In central pattern, the infection affects one single vertebral body and if the infection progresses, the whole vertebral body collapses. This is commonly confused with malignancy. The disk remains healthy as the nutrition is provided from the adjacent vertebra. Infection progresses to the contiguous vertebra or to the paraspinal space.

MRI in this stage shows hypointense T1-weighted signal in a single vertebra and vertebral collapse with disk preservation.

The posterior pattern is the least common of all the types, as TB rarely affects the vertebral arch. When affected, the radiological pattern is frequently difficult to differentiate from metastasis, especially when disk space is preserved. This occurs in only 5% of cases, and biopsy may be necessary for the confirmation of the diagnosis.

In recent times, many neoplastic and non-neoplastic pathologies resemble TB spine radiologically with overlap of clinical manifestations ranging from back pain, fever, paraparesis, kyphosis, and sensory disturbances. These pathologies could also coexist with TB spine, adding to the diagnostic chaos. As the management of many of these “TB spine mimics” is different, the goal of this review is to explore strategies to minimize over-diagnosis of TB spine on imaging by considering clinical correlation, imaging follow-up to identify the right diagnosis and thus limit unnecessary biopsy. We present 11 different pathologies that mimic TB spine on MRI and discuss their clinical and MRI findings. To the best of our knowledge, there have been only case reports in the literature on TB spine mimics. So, this is the first comprehensive review paper on the subject.

Finally, we summarize those key MRI findings which if present should suggest a diagnosis other than TB spine. The authors not only review the established signs but also propose strategies for error reduction in MR imaging by providing a table as a checklist to minimize over diagnosis of TB spine.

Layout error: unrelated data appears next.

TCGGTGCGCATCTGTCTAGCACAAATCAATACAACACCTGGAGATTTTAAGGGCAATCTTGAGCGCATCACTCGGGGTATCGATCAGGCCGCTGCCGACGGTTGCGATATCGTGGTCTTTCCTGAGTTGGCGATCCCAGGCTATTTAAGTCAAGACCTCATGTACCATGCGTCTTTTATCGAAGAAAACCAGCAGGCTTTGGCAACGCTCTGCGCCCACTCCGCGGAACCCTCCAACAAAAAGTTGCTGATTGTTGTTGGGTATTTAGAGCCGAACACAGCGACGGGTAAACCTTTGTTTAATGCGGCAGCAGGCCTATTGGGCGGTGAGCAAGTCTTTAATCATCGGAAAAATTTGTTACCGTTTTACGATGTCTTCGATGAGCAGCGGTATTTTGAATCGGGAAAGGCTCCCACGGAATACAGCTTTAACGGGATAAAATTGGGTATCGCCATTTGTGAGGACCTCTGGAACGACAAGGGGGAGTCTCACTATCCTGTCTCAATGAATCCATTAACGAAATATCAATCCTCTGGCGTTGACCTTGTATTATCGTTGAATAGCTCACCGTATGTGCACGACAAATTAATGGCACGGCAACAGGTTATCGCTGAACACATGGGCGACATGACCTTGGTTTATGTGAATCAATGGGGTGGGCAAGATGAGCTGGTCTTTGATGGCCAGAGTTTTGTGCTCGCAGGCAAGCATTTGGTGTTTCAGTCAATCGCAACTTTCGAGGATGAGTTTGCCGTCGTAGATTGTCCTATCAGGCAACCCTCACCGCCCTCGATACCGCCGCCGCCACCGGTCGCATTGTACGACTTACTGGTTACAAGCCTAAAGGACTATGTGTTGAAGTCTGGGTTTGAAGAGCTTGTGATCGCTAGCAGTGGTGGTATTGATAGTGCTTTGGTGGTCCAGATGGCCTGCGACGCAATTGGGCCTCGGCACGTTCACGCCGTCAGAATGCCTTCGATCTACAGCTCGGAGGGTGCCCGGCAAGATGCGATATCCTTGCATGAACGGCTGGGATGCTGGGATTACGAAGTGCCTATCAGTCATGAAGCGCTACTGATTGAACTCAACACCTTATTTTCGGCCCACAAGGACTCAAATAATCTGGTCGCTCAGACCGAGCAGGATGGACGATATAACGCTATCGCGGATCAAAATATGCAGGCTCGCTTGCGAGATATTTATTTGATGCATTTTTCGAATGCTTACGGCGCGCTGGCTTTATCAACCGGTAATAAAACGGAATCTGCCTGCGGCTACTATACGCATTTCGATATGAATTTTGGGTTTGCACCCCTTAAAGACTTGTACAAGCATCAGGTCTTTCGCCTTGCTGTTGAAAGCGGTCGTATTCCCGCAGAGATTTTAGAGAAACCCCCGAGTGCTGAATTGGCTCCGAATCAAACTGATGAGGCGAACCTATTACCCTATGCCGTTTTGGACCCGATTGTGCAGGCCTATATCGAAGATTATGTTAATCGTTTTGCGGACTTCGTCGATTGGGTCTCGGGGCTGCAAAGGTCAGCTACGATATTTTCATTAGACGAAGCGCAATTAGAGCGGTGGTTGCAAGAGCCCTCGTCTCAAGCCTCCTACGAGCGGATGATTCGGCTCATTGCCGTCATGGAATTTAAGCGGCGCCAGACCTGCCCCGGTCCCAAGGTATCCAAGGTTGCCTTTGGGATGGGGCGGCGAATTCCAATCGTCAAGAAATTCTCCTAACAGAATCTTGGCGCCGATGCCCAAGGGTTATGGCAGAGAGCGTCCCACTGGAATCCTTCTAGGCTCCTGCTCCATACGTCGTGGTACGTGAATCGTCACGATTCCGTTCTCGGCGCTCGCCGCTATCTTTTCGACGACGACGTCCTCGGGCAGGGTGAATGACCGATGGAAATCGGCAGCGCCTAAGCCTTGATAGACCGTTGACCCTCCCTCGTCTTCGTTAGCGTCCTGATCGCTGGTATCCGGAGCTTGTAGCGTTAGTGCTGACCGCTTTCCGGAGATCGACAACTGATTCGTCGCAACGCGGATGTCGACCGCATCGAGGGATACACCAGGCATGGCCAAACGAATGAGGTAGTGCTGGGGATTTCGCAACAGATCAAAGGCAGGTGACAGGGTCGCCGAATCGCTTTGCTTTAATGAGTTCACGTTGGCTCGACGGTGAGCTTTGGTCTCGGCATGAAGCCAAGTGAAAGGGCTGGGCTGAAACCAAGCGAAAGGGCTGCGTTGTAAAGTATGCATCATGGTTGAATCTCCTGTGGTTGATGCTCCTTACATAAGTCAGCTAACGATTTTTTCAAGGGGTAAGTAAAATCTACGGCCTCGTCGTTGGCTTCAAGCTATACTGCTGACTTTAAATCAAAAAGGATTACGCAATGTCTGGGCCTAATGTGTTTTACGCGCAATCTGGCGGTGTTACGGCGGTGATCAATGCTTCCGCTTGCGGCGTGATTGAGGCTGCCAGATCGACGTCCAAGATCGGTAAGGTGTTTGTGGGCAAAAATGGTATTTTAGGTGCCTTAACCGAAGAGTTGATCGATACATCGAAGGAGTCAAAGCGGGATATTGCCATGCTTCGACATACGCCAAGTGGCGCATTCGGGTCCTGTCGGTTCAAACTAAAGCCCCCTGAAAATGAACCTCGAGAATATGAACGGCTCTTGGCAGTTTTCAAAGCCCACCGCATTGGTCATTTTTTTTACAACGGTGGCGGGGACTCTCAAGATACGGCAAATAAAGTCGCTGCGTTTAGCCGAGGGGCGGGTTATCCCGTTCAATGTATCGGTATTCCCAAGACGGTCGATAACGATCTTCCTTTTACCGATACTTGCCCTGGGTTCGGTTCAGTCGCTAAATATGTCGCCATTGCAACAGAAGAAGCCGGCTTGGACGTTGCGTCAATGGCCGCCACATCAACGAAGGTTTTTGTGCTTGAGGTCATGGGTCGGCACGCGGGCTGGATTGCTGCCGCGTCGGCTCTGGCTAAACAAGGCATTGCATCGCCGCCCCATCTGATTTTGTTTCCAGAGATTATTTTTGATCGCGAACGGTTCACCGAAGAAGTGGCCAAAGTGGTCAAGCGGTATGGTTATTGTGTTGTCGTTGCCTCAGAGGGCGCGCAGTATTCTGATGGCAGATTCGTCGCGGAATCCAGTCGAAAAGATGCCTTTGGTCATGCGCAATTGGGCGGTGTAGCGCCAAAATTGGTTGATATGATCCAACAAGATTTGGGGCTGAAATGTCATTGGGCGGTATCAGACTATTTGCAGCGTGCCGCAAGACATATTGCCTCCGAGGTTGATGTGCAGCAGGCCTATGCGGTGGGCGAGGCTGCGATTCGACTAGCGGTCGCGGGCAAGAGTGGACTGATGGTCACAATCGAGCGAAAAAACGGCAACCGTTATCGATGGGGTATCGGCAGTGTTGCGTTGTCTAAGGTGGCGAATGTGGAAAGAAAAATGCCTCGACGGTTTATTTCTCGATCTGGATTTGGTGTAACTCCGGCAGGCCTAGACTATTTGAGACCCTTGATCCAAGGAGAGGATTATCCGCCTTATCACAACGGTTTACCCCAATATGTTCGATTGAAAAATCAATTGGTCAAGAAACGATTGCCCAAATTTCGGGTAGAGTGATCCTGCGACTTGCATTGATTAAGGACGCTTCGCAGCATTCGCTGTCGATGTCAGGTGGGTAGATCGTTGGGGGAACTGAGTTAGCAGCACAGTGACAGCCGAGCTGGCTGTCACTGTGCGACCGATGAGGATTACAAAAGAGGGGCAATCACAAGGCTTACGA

Materials and Methods

Patient selection

After reviewing MR reports of all the MRI spine studies from picture archiving and communication systems at our institute to identify patients with spinal TB between January 2012 and May 2016, only the MRI spine reports that showed a differential diagnosis or a diagnosis of TB were identified. Out of these 306 cases, we filtered 78 cases that closely mimicked TB spine; which on careful clinical, radiological analysis and follow-up could have been interpreted as an alternate diagnosis other than the TB spine. Definitive clinical diagnosis was established in all these included cases either by histopathology, lab investigations, and follow-up MRIs.

MR image analysis

The MR images were retrospectively reviewed by the radiologists. All individual spine MR images were evaluated for the location and distribution with contrast enhancement pattern. Clinical history and laboratory parameters of these cases were reviewed. CT images with bony reconstructions of the same patients were also reviewed wherever available.

MRI technique

All patients were scanned on a 1.5 T MRI system using a dedicated spine coil with T1, T2 weighted imaging, and FLAIR sequences. Dedicated axial cuts were performed on identified locations of the spine. A contrast study was done wherever necessary with intravenous gadolinium (1 ml per 10 kg of body weight) in the respective patients.